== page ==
Lola Avril: “Civilizing” Professionals? Competition Lawyers in the European Integration Process. [Abstract]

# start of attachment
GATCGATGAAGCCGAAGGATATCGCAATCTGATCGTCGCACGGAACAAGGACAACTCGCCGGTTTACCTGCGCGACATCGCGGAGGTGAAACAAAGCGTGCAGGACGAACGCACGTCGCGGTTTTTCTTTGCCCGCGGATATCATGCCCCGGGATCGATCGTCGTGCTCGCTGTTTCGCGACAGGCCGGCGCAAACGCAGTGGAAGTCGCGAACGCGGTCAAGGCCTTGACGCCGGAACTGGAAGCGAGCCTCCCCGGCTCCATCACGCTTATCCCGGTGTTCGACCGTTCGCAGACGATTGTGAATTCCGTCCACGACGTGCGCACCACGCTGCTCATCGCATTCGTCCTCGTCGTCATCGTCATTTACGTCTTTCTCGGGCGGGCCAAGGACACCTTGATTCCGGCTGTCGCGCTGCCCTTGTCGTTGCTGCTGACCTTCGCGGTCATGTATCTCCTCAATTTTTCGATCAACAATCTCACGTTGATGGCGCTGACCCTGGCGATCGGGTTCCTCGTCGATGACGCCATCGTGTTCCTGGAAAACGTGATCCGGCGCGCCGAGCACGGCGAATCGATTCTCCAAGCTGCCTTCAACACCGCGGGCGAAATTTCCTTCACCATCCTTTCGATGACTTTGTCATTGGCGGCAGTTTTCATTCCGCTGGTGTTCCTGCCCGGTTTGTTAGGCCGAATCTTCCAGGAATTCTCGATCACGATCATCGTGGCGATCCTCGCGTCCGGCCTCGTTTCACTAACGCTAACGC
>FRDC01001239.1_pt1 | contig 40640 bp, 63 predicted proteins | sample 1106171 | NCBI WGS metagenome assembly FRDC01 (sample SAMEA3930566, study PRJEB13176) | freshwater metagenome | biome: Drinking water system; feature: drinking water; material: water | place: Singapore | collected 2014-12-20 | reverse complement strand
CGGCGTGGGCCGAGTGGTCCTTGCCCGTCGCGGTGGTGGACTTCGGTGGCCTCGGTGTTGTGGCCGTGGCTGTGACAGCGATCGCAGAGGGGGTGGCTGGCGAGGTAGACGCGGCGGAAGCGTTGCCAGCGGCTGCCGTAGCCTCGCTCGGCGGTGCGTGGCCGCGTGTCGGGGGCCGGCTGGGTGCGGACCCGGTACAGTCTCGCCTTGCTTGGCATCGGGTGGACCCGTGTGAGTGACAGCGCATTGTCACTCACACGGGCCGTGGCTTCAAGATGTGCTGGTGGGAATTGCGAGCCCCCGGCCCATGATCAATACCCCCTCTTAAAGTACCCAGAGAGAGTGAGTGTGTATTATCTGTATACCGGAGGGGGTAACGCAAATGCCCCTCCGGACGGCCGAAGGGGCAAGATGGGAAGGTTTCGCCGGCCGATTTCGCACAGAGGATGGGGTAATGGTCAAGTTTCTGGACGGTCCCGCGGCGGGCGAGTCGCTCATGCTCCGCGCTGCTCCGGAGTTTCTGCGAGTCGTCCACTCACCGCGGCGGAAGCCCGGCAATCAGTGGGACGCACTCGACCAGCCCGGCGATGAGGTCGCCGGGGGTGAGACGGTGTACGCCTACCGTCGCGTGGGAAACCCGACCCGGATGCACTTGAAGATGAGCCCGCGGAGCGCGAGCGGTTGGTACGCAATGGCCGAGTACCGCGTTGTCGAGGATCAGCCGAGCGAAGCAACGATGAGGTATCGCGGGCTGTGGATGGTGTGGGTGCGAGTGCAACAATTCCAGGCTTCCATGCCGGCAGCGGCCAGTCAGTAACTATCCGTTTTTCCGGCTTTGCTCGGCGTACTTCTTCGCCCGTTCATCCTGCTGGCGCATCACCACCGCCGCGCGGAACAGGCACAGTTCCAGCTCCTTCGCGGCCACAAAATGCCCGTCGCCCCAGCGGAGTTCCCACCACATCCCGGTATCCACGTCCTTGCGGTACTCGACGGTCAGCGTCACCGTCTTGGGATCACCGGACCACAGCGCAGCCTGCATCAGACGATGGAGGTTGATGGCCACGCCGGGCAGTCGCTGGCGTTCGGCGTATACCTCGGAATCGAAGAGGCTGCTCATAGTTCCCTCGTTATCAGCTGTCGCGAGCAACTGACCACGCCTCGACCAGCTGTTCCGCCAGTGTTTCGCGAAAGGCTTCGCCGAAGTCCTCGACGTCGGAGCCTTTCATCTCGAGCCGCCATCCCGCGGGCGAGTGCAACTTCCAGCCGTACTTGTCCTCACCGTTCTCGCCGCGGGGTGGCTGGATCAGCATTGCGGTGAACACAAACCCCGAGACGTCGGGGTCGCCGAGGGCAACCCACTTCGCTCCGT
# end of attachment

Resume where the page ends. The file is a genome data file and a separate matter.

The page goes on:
This paper focuses on the contributions of Norbert Elias’s theory to the study of the European integration process. There is a long tradition in EU studies to analyze the emergence in Brussels of a Regulatory state. But the European Regulatory State (ERS) has remained to this day largely an asociological and ahistorical concept. Yet, everything indicates that the ERS was not just a product of the European treaties. It appears as a result of political and professional mobilizations that developed in the long history of European construction. Elias’s theory provides a useful framework to study the socio-genesis of the ERS. First, his long-term approach of state formation instead of state building not only helps to sociologize and historicize the form of government that emerged in Brussels but also to understand the role of private actors, such as competition lawyers, in this process. Second, Elias’s sociology of professions invites us to go beyond the study of the institutional façade of legal professions and to analyze lawyers’ investments in the “civilizing” of European capitalism. Studying the role of first competition lawyers who specialized in EU policies in the 1970s and 1980s, this paper shows how these lawyers strengthened their position in national bars and established themselves as the first intermediaries of EU policies. Finally, however, the constitution of the European competition lawyer’s habitus illustrates loopholes in European integration as a civilizing process, or the possibility of a concurrent decivilizing one.

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